By sadness of countenance the heart is made glad?

I am finishing off my paper for the 2013 IOTS Conference to be held in just over two weeks. I will be speaking “On Exegetical Similarities between the Targumim of the Megilloth” and in the course of my research I was reading Tg Qohelet again. The Targum transforms this nihilistic text into a treatise on obedience to Torah and rabbinic virtues, but I was struck by this passage in the biblical text.

We light a candle for Mack at the Freiburger Münster. Third from left.Eccl. 7:2-4

2 It is better to go to the house of mourning

than to go to the house of feasting;

for this is the end of everyone,

and the living will lay it to heart.

3 Sorrow is better than laughter,

for by sadness of countenance the heart is made glad.

4 The heart of the wise is in the house of mourning;

but the heart of fools is in the house of mirth.

Even before our son died, this sounded somewhat platitudinous to me; out of touch with the real depth of loss and grief that such loss brings. I know better, since one thing that a decade and a half of researching and writing on the Book of Lamentations, the rabbinic response, and ancient lament in general taught me was that loss of life and loved ones, hardship and deprivation were constants in antiquity. Even for those fortunate enough to have some power and position, they were not exactly living like the Duke and Duchess of Cambridge (baby arriving even as I type). Yet to say “sorrow is better than laughter” suggests to me that the author hasn’t really experienced sorrow.

Unless they have. This is the paradox of loss such as ours. We would do just about anything to bring Mack back. One really cannot understand it unless you have been through it. And yet, going through this certainly does change you dramatically. Now the question is how we allow it to change us. I could, as I know others have, allow this to confirm that there is no justice in the world and thus no God, certainly not the God of the Bible. I know more than a few “foxhole atheists.”

Or we can take in the larger framework of life. While Mack lived, we were full of the joyous day-to-day of his and his sister’s activities. Now we continue to live in the joy of our daughter’s life, but our horizon has been extended. As my wife regularly says, our world is bigger now, our lives are larger. Mack has gotten there before us, but we will join him in life that is so much more than this time we have right now, in this mortal realm.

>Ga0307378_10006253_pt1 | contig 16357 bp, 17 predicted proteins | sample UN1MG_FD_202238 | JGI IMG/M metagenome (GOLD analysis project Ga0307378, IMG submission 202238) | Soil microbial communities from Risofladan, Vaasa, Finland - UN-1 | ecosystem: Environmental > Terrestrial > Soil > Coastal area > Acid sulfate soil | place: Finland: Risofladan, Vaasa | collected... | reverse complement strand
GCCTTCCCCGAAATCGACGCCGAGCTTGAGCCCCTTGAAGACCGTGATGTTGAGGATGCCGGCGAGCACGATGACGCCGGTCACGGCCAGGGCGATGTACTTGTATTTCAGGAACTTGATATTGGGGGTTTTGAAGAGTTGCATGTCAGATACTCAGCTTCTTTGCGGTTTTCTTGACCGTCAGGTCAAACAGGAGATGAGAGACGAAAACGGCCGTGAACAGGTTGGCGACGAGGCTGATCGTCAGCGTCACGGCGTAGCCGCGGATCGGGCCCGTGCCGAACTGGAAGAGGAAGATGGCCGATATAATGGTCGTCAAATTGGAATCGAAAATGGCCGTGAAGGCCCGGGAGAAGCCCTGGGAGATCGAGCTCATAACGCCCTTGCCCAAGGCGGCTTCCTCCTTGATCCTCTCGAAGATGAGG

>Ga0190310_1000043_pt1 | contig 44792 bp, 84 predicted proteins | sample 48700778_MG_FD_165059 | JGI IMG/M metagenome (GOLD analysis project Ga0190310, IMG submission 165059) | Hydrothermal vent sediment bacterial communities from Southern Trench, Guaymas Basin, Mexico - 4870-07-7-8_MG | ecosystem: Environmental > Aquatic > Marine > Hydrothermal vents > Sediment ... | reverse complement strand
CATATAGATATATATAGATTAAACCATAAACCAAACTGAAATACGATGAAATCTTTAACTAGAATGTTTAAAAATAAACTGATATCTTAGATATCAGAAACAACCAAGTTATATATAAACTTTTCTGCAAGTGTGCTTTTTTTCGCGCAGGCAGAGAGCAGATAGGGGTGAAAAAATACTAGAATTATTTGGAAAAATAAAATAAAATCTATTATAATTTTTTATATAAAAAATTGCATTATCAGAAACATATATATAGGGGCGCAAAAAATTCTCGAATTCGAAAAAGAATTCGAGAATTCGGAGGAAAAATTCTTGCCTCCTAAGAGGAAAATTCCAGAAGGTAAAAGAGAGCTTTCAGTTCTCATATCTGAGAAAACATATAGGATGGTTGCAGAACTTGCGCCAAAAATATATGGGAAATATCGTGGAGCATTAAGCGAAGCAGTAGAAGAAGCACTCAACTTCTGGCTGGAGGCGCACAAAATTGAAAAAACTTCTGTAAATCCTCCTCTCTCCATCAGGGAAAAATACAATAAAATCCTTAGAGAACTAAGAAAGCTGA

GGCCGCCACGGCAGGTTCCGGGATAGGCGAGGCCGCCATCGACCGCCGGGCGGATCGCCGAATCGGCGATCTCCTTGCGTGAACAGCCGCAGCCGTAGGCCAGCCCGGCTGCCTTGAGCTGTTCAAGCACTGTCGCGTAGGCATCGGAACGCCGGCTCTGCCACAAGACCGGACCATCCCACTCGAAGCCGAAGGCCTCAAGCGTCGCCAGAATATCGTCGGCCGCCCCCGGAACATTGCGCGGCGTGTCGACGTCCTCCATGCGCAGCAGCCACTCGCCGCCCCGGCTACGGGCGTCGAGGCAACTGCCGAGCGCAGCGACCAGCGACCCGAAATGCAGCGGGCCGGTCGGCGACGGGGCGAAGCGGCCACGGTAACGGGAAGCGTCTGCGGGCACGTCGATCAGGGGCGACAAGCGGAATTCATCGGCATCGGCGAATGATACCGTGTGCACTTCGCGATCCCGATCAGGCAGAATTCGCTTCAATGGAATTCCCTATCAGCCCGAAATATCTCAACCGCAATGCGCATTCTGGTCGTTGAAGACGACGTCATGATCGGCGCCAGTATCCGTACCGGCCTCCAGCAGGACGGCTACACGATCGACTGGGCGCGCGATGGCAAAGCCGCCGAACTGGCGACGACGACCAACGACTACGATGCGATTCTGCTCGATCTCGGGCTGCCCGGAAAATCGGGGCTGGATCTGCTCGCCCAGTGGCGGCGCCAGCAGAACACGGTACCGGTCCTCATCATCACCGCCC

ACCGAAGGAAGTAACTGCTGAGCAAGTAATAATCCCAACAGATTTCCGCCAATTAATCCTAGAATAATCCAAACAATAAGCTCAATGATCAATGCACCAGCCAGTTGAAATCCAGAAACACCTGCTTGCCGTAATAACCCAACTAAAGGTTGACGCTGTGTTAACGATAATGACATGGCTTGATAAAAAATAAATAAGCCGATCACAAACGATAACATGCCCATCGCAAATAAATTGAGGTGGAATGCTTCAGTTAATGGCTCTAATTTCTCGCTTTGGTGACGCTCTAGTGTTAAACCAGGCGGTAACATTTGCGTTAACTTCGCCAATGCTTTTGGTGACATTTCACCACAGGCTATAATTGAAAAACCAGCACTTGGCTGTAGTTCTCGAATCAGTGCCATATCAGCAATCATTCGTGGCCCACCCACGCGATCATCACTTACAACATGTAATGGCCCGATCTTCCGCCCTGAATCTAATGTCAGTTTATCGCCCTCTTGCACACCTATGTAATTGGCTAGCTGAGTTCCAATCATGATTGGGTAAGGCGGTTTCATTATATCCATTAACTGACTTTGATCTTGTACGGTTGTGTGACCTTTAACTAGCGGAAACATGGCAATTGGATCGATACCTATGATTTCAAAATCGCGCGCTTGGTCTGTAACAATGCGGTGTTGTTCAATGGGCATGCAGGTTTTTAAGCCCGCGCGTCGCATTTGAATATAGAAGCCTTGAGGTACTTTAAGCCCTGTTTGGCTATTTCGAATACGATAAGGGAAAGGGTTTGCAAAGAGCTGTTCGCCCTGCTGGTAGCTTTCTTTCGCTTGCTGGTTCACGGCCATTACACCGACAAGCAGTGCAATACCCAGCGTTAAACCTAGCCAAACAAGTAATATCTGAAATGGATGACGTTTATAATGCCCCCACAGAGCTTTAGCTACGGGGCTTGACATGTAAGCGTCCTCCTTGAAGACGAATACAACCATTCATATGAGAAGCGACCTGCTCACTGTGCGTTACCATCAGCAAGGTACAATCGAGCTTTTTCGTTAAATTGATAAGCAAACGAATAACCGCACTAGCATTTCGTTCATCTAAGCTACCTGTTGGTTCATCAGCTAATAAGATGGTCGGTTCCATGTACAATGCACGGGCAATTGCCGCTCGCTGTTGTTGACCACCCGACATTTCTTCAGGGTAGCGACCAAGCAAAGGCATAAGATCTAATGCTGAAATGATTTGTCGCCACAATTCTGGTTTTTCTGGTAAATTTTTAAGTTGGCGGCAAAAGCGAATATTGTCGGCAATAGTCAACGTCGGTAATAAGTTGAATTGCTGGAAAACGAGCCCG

The Targumist takes this same perspective as he expanded upon verse two.

It is better for a man to go to the house of a mourner to comfort him than to go to a wine tavern of mockers. For it is the end of all men to go to the house of mourning. For against all of them the decree of death is decreed and because he goes to the house of mourning, the righteous will repent and take to heart the matters of death, and if he has anything evil in his hand, he will leave it and turn in repentance before Master of the World.

I think the Targumist is correct in saying that Qohelet is telling us that we must face our mortality if we are to find true contentedness. I don’t think we can call this “happiness” and I am not even sure that “glad” of verse 3 is the right sense (it is יִיטַב לֵב in MT). In confronting the fact that all of us will die we have to consider what is our ultimate end and goal. If we refuse to confront the horror and loss (running away to the “house of mirth”) then we will never grow, we will never overcome the loss, and we will be poorer for it. Our lives are bigger now because of Mack’s life and death. We would give anything if it were not.

A good friend shared Nicholas Wolterstorff’s Lament for a SonThe great theologian and his wife lost their son Eric in a mountain climbing accident when he was twenty-five. It is a good book in many ways. It is not a guide to grieving, other than what we can learn by watching and sharing in his lament. (I had not realized it until my friend gave the book to me and it was suggested that my blog is much the same. Apparently.) Regarding our need to confront our son’s death, to look fully upon this tragedy and not look away he wrote the following.

I skimmed some books on grief. They offered ways of not looking death and pain in the face, ways of turning away from death out there to one’s own inner “grief process” and then, on that, laying the heavy hand of rationality. I will not have it so. I will not look away. I will indeed remind myself that theres more to life than pain. I will accept joy. But I will not look away from Eric dead. Its demonic awfulness I will not ignore. I owe that—to him and to God.

Qohelet and I say, “Amen.”

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